By Glenn Rigby
Italy is known for its gourmet food. Pasta, risotto, polenta, olive oil, and focaccia, among many other foods, are some of Italy's trademarks. However, Italy is divided into separate cultural, political, and culinary regions.
In the wealthier north, a golden, fruity olive oil is used, whereas in the south you are more likely to encounter an oil made from the dark green olives of Sicily. Sicily is rife with seafood and filling pasta dishes, utilizing black or green olives or eggplant. Let us not forget dessert: the cassata and cannoli!
In the north, influences from the neighboring countries of France, Switzerland, Austria, Croatia and Slovenia are found in the cuisine. Spices, including paprika, poppy seeds, cinnamon, cumin and horseradish are found in abundance in the northeast, as well as sausage and polenta.
There really is too much to say about the wide array of foods, ingredients and dishes that Italy is known for.
Sauces, pastries, cheese, foie gras… Mmm – that's France! Have you ever asked yourself: "Hey, what's Bearnaise?" If so, here's the answer: It is a relative of hollandaise, using a reduction of vinegar, tarragon and shallots that is finished with egg yolks and butter. Yum! And the sauce list goes on and on.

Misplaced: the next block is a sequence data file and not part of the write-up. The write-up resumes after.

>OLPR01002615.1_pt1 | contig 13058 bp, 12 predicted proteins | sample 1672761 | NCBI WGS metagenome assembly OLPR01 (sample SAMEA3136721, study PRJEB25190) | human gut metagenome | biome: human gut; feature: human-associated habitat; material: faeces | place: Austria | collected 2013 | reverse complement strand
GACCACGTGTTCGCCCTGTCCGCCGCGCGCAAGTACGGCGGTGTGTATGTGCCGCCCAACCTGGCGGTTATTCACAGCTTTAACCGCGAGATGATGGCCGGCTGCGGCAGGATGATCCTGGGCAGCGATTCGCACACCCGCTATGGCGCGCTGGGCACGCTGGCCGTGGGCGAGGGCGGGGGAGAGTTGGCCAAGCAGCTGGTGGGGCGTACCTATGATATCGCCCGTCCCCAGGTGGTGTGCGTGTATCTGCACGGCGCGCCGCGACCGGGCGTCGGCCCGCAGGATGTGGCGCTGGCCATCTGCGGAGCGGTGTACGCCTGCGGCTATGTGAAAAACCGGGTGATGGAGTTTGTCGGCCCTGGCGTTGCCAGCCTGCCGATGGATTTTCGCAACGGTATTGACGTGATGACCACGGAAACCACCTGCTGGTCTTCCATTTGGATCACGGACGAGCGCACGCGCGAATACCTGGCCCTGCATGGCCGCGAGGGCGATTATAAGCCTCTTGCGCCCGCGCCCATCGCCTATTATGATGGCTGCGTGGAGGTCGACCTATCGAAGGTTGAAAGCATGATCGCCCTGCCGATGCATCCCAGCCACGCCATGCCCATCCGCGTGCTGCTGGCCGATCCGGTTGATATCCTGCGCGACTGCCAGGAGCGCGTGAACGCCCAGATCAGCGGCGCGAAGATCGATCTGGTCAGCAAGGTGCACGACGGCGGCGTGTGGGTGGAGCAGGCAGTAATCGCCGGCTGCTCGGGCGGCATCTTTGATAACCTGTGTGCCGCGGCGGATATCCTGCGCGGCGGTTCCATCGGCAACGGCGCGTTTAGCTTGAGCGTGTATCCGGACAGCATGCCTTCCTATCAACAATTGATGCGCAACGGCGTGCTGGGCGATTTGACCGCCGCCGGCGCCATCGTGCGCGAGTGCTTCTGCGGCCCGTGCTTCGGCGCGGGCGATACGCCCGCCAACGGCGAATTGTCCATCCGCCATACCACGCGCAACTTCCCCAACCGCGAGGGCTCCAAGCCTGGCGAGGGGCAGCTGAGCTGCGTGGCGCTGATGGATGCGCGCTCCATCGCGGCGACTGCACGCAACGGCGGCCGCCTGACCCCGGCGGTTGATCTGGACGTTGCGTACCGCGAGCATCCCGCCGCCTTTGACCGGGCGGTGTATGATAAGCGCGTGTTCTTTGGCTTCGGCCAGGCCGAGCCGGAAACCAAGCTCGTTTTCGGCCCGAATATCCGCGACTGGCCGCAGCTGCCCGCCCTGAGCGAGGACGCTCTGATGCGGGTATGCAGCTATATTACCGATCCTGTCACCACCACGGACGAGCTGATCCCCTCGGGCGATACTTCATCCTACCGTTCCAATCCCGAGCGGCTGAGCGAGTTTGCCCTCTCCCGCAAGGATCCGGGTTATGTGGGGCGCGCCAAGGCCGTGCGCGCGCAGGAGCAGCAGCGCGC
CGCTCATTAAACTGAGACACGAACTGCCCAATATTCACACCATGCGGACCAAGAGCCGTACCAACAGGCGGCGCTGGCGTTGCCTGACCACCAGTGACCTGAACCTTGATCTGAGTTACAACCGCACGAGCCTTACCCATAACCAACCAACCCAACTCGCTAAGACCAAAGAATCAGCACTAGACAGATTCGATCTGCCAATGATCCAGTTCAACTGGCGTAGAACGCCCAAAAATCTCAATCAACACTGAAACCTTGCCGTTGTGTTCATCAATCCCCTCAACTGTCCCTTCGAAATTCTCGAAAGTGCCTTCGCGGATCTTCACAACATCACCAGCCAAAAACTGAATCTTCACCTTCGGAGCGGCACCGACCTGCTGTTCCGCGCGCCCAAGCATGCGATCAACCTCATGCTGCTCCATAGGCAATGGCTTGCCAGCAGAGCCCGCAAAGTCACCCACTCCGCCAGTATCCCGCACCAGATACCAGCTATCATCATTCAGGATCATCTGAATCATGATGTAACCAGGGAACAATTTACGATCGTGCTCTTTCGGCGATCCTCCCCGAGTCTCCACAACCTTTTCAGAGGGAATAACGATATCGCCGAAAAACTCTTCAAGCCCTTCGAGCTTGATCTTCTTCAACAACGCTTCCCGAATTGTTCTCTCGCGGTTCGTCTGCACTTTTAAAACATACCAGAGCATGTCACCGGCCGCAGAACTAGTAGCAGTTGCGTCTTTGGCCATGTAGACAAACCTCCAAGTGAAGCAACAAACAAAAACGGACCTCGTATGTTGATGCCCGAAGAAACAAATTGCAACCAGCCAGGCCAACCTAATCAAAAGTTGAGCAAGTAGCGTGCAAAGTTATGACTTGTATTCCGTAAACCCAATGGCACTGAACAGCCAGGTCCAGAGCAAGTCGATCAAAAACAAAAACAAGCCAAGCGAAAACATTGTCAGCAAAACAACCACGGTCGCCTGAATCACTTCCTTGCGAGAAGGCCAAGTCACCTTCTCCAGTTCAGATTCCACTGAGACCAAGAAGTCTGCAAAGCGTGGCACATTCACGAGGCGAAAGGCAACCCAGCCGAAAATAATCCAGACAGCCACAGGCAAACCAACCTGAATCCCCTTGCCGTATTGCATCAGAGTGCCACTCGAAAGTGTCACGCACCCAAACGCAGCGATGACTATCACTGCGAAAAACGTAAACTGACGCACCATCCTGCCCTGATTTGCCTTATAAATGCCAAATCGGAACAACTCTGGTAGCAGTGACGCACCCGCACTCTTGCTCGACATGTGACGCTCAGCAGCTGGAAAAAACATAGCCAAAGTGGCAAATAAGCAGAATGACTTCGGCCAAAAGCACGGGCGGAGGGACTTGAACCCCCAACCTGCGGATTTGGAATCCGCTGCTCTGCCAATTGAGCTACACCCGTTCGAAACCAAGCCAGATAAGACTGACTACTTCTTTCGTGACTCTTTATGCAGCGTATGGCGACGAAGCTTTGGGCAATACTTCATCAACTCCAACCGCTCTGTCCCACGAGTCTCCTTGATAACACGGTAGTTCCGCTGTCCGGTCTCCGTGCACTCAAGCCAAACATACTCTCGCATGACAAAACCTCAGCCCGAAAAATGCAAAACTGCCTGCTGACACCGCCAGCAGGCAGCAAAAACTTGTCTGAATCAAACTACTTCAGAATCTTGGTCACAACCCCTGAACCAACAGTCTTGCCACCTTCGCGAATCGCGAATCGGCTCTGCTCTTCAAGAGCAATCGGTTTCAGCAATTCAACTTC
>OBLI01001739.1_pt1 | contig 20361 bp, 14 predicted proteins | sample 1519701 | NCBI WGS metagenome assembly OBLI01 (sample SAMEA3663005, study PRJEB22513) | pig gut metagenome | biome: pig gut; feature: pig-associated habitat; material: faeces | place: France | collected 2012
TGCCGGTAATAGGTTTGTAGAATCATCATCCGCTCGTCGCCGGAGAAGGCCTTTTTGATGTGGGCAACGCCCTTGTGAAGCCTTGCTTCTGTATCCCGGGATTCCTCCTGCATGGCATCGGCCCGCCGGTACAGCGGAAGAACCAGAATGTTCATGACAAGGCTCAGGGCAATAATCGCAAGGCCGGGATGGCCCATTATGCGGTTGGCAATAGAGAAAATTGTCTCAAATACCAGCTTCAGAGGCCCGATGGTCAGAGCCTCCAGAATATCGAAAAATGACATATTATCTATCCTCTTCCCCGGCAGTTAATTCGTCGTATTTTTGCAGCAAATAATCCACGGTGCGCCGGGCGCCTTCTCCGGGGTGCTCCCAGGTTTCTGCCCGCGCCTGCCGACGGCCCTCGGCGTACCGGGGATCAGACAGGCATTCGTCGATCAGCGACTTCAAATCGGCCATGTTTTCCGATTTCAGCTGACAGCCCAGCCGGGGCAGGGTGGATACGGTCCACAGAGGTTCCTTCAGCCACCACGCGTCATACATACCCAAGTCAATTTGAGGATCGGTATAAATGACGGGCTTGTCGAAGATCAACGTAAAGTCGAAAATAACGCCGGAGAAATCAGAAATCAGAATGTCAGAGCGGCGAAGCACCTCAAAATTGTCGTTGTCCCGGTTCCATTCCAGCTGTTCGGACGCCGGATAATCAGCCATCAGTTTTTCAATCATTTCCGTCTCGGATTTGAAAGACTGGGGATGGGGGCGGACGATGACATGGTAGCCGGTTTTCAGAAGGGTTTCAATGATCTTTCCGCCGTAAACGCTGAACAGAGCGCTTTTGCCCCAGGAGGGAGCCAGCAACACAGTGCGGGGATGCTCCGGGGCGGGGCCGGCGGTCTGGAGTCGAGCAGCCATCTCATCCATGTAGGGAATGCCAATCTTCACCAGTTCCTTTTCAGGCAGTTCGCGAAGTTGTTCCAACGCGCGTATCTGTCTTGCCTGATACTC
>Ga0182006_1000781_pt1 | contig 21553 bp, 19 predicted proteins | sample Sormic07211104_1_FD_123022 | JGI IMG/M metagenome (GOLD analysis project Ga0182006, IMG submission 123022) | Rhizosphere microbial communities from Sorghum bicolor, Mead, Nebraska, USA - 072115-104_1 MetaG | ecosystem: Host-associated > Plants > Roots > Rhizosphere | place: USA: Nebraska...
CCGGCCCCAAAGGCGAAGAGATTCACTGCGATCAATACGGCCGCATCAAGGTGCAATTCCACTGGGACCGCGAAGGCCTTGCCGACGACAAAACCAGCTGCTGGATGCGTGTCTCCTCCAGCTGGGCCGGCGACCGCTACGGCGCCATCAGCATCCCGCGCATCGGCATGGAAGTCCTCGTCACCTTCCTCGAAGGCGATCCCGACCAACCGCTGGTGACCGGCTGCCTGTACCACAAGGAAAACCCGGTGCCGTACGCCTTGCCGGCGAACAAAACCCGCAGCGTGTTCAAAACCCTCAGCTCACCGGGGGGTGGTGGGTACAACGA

Foie gras is the oversized liver of a force-fed goose or duck (goose is preferred). Because the specially bred fowl are not allowed to exercise, the livers become huge and fatty. One classic presentation for hot foie gras involves first studding the liver with brandy-soaked truffles, putting a bay leaf on top, wrapping the whole in bacon and then in a pig's caul — the fatty membrane that lines the abdominal cavity. Both foie gras and truffles are characteristic of the cooking of the Périgord region.
Let's go Morocco: Moroccan cuisine is rich in spices, only natural when you consider the ages-old spice trade from Arabia to North Africa. Spices here are used to enhance, not mask, the flavor of food. The following spices are among the most commonly used.
* Anise seed
* Sesame seed
* Black pepper
And because I like dessert so much, here is a favorite of Morocco:
This traditional savory pastry is made in three layers: a layer of shredded chicken is topped with eggs which are curdled in a lemony onion sauce and further topped with a dusting of sweetened almonds. The whole is enclosed in tissue-thin pastry called warka and topped by a layer of cinnamon and sugar. It is believed that this fine pastry (similar to the pastry used for Chinese spring rolls) came from the Persians, who likely learned to prepare it from the Chinese.
By Glenn Rigby